I'm disappointed that the article actually made the cut. I wouldn't be nearly as disappointed if the points weren't simply parroting statements that most of us have already rejected early in our ministries due to the subjective logic and lack of subject specific accuracy. I can handle a "10 warnings about altar calls" article if it presented some notable examples of abuses, or testimonies of people who have actually been confused (which we all ready have) by the process. for most of us, the altar call is simply giving people an opportunity to respond to what they have heard; even if they do not come forward, the idea that a response is necessary has been communicated in the process.

Richard Flowers

commented on Jun 7, 2011

It seems that if we all operated by reason #10, anything that is powered by electricity would be disqualified as a tool for worship. There goes the LED lighting and the fog machines, projection and sound systems! Uh Oh!

Anthony Zibolski

commented on Jun 7, 2011

This article is a sad representation of where we have come in society. Jesus always looked for a response after preachng. Society today has made everything secret and private and when Jesus has done anythng in a persons life, they usually want to share it with loved ones and fellow believers. Totally disagree with this mans logic and practice.

Gary Greene

commented on Jun 7, 2011

I will continue to offer Christ's invitation at the end of my lessons, but I will be more aware of the possibilities identified in points 6 thru 9 of Ryan's list. Everything gets abused. That doesn't mean it all needs to be thrown out.

Chuck Tate

commented on Jun 7, 2011

In response to the #1...are you kidding me?: Peter gave an altar call and 3,000 people responded. This is how the Church was birthed. The more people responded the more "numbers" were being added daily. I'm pretty disappointed in this article. Please follow up with 10 Reasons Why You SHOULD Give An Altar Call. Hey, I'll even write it!

Thomas D. Weill

commented on Jun 7, 2011

Kudos to all of you that still practice the "altar call!" The apostle Paul said, "...present your bodies a living sacrifice . . ." The altar could be your living room, your automobile or even the front steps of a church building. The Old Testament also had a lot to say about altars. You say, that was the Old Testament. We don't go by that any more. The apostle Paul again said, "The things that were written aforetime were written for our learning, that we through patience and comfort of the scripture might have hope." There has been too much moving away from the things of God and look where our country is today because of it. No disrespect intended here, but let us keep the Lord in everything we do, including having an "altar call" as the Holy Spirit leads!

Mike Bauer

commented on Jun 7, 2011

What if we considered observance of the Lord's Supper our "altar call?" We certainly would have plenty of biblical support for this to happen on a weekly basis on Sundays (Acts 20:7, 1 Cor. 11:27-28, 16:2).

Ed Owens

commented on Jun 7, 2011

From the reactions altar calls seem to be a highly esteemed. I read an article about the history of the altar call that states that the modern altar call methodology began in the camp meeting during the second awakening. It was used to gather groups of people who needed to repent. It was convenient for the preacher to deal with large groups of converts. Charles Finney popularized its use. If I remember correctly, originally the altar call involved extensive times of mourning as people dealt deeply with sin. Perhaps the discussion should focus on what helps people come to deep repentance and faith. I have witnessed many an altar call that seemed to trivialize conversion.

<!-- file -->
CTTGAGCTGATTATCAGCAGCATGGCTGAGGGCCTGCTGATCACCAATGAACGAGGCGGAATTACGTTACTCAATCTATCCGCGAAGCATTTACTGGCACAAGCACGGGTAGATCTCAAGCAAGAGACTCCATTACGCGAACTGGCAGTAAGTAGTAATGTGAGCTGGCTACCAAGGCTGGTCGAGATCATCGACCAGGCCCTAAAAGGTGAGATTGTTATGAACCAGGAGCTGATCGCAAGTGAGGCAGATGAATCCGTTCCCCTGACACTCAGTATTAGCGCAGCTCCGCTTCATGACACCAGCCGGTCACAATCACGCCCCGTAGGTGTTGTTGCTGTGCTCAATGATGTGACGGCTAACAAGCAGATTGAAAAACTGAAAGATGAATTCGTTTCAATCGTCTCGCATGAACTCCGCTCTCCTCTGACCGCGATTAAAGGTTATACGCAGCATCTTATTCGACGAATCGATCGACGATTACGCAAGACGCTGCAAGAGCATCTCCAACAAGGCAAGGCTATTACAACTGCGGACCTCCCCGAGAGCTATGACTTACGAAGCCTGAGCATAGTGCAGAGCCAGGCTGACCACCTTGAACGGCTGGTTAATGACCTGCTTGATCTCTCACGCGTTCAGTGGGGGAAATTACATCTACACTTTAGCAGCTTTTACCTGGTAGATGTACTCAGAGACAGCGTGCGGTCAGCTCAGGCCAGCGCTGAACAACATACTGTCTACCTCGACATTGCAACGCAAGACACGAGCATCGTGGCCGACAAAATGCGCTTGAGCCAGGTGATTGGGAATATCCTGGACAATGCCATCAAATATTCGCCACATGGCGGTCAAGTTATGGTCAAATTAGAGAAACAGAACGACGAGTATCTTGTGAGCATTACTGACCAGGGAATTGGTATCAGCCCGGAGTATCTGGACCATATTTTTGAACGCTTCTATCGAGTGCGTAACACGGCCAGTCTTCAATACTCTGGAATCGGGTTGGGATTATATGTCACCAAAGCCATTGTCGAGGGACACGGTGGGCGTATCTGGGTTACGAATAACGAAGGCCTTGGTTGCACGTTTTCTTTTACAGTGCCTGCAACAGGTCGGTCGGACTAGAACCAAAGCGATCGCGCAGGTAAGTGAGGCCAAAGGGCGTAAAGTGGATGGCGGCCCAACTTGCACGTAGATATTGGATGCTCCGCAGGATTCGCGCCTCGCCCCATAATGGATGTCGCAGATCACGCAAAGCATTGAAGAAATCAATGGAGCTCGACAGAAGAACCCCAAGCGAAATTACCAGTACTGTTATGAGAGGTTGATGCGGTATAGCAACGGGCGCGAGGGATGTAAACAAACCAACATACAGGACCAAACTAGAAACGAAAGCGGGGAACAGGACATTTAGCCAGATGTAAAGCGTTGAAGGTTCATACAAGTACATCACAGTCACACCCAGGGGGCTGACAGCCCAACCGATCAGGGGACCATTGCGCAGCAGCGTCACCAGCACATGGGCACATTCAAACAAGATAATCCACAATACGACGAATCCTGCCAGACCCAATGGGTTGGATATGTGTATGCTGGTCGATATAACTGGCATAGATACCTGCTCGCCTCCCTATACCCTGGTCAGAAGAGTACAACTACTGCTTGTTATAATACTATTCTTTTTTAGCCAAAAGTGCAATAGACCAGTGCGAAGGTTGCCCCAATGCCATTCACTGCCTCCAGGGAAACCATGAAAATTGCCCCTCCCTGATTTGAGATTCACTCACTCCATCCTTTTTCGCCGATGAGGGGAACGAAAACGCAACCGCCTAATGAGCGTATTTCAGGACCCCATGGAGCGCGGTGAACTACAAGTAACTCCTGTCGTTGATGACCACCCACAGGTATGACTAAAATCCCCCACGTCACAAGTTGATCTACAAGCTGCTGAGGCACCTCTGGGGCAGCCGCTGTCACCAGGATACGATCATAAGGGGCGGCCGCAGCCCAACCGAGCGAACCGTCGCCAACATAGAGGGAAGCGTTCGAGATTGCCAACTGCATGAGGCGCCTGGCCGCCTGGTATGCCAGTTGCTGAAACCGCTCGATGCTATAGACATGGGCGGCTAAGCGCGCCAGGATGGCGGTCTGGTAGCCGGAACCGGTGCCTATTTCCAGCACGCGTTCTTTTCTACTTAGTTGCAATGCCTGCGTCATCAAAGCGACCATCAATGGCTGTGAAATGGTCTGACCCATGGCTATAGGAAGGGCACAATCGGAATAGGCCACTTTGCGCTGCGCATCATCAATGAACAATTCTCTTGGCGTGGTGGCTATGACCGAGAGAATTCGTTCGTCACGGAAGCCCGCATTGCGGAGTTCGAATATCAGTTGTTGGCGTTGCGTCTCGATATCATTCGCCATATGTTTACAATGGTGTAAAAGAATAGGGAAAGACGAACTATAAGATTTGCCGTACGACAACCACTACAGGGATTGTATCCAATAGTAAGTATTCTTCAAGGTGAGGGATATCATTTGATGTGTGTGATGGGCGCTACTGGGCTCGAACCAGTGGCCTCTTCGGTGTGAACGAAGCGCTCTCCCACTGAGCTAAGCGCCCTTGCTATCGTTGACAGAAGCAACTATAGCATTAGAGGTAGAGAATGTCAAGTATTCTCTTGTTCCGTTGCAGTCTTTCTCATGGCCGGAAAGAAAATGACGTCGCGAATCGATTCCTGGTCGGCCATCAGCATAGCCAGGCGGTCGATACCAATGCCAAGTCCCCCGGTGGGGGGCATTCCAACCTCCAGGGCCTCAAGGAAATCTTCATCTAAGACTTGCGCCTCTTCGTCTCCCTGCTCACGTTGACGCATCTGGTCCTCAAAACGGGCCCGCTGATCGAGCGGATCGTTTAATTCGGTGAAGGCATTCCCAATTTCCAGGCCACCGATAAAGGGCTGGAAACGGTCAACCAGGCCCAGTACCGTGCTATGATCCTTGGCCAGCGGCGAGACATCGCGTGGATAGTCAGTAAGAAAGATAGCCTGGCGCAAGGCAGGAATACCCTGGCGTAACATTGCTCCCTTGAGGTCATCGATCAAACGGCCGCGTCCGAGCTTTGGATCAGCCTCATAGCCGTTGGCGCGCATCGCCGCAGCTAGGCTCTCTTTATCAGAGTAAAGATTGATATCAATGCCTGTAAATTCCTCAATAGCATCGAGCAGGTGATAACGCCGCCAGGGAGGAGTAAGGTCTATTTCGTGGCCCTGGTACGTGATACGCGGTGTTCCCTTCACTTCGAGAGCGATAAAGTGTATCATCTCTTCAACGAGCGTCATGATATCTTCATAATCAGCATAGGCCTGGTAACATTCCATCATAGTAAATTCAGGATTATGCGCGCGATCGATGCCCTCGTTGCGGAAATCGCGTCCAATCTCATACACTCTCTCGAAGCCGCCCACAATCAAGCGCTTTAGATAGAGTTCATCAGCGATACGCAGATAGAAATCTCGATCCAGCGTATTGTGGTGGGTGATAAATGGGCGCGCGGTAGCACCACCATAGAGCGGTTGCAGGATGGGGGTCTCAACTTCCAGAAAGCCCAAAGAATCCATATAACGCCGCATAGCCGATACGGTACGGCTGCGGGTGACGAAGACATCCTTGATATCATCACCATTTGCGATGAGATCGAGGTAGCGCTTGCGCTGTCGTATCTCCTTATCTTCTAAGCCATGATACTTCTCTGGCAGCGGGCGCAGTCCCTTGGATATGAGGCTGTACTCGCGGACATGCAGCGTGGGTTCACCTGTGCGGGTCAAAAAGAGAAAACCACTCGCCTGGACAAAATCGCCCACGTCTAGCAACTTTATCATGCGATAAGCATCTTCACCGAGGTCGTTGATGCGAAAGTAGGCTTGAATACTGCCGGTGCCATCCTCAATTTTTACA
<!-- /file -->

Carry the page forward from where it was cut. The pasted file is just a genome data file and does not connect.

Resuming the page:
Sandra Haynes

commented on Jun 7, 2011

In our traditional african american churches, our alter calls are for the people to come for prayer, healing,and spiritual renewal. Alter calls are done in the middle of service not after the preached word. We will never take that away. People are healed and set free. It often free them to receive the word.

Jeff Strite

commented on Jun 7, 2011

No, there were no "altar calls" in Scripture. Altar calls were a man-made invention involving coming forward to "ask Jesus into your heart"... a practice which is also not in the Bible. However, the book of Acts repeatedly reveals that there must be a call for decision on the part of those who want to become Christ's. "Repent and be baptized" (Acts 2:38); "Repent, then, and turn to God' (3:19); Philip obviously asked the Ethiopian Eunuch for decision, because the Eunuch said "Look, here is water. Why shouldn't I be baptized?" (8:36); the Philippian jailor was told "Believe in the Lord Jesus, and you will be saved"; and Ananias told Saul/Paul "what are you waiting for? Get up, be baptized and wash your sins away, calling on his name". For this reason we always have and always offer an invitation at the end of every service and we will tell prospective converts that God expects them to 1) believe in Jesus, 2) repent of their sins, 3) confess Jesus as their Lord and Master, 4) be buried in the waters of Christian baptism for the forgiveness of their sins... and then live for Jesus the rest of their lives.

Brent Douglas

commented on Jun 7, 2011

I totally disagree with his reasonings 3-10 and it demonstrates his total lack of proper training on how altar calls should be presented and handled - this is simply nonsense and not even worthy of taking time to answer properly. I train people on conducting effective altar calls and have seen thousands of people powerfully impacted during those times.

David Hodgin

commented on Jun 7, 2011